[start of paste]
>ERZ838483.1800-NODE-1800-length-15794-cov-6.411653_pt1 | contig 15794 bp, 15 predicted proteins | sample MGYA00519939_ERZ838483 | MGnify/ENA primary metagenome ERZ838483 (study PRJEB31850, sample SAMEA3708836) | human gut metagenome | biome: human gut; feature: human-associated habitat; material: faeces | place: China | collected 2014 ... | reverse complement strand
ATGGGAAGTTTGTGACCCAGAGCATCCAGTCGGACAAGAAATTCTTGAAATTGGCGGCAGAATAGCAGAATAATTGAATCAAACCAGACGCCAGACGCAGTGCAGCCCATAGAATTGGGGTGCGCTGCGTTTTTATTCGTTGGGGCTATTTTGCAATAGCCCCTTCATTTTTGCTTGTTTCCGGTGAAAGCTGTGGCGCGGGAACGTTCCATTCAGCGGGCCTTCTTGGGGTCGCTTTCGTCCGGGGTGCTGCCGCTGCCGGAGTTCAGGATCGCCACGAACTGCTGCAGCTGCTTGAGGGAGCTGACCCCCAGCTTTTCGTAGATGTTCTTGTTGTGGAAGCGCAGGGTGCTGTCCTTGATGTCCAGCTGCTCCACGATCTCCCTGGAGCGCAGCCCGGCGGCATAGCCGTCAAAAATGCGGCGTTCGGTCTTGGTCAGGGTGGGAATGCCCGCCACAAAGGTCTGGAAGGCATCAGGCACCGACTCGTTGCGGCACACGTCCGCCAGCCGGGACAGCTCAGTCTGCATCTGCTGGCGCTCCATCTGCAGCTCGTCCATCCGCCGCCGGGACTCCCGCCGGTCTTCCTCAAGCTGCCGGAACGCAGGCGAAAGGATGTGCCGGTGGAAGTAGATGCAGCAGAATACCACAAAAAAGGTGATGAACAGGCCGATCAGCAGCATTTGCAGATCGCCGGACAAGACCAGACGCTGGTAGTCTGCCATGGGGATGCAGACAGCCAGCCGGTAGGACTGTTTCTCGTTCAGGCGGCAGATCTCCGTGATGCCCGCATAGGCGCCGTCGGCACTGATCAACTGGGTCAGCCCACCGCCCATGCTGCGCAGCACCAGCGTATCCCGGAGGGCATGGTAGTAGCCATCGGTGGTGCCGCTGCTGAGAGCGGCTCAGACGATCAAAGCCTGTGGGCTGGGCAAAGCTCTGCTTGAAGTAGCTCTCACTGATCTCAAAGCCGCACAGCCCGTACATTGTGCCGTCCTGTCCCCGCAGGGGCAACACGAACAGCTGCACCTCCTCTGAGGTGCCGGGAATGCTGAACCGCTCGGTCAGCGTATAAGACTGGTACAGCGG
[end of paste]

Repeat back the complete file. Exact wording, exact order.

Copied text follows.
>ERZ838483.1800-NODE-1800-length-15794-cov-6.411653_pt1 | contig 15794 bp, 15 predicted proteins | sample MGYA00519939_ERZ838483 | MGnify/ENA primary metagenome ERZ838483 (study PRJEB31850, sample SAMEA3708836) | human gut metagenome | biome: human gut; feature: human-associated habitat; material: faeces | place: China | collected 2014 ... | reverse complement strand
ATGGGAAGTTTGTGACCCAGAGCATCCAGTCGGACAAGAAATTCTTGAAATTGGCGGCAGAATAGCAGAATAATTGAATCAAACCAGACGCCAGACGCAGTGCAGCCCATAGAATTGGGGTGCGCTGCGTTTTTATTCGTTGGGGCTATTTTGCAATAGCCCCTTCATTTTTGCTTGTTTCCGGTGAAAGCTGTGGCGCGGGAACGTTCCATTCAGCGGGCCTTCTTGGGGTCGCTTTCGTCCGGGGTGCTGCCGCTGCCGGAGTTCAGGATCGCCACGAACTGCTGCAGCTGCTTGAGGGAGCTGACCCCCAGCTTTTCGTAGATGTTCTTGTTGTGGAAGCGCAGGGTGCTGTCCTTGATGTCCAGCTGCTCCACGATCTCCCTGGAGCGCAGCCCGGCGGCATAGCCGTCAAAAATGCGGCGTTCGGTCTTGGTCAGGGTGGGAATGCCCGCCACAAAGGTCTGGAAGGCATCAGGCACCGACTCGTTGCGGCACACGTCCGCCAGCCGGGACAGCTCAGTCTGCATCTGCTGGCGCTCCATCTGCAGCTCGTCCATCCGCCGCCGGGACTCCCGCCGGTCTTCCTCAAGCTGCCGGAACGCAGGCGAAAGGATGTGCCGGTGGAAGTAGATGCAGCAGAATACCACAAAAAAGGTGATGAACAGGCCGATCAGCAGCATTTGCAGATCGCCGGACAAGACCAGACGCTGGTAGTCTGCCATGGGGATGCAGACAGCCAGCCGGTAGGACTGTTTCTCGTTCAGGCGGCAGATCTCCGTGATGCCCGCATAGGCGCCGTCGGCACTGATCAACTGGGTCAGCCCACCGCCCATGCTGCGCAGCACCAGCGTATCCCGGAGGGCATGGTAGTAGCCATCGGTGGTGCCGCTGCTGAGAGCGGCTCAGACGATCAAAGCCTGTGGGCTGGGCAAAGCTCTGCTTGAAGTAGCTCTCACTGATCTCAAAGCCGCACAGCCCGTACATTGTGCCGTCCTGTCCCCGCAGGGGCAACACGAACAGCTGCACCTCCTCTGAGGTGCCGGGAATGCTGAACCGCTCGGTCAGCGTATAAGACTGGTACAGCGG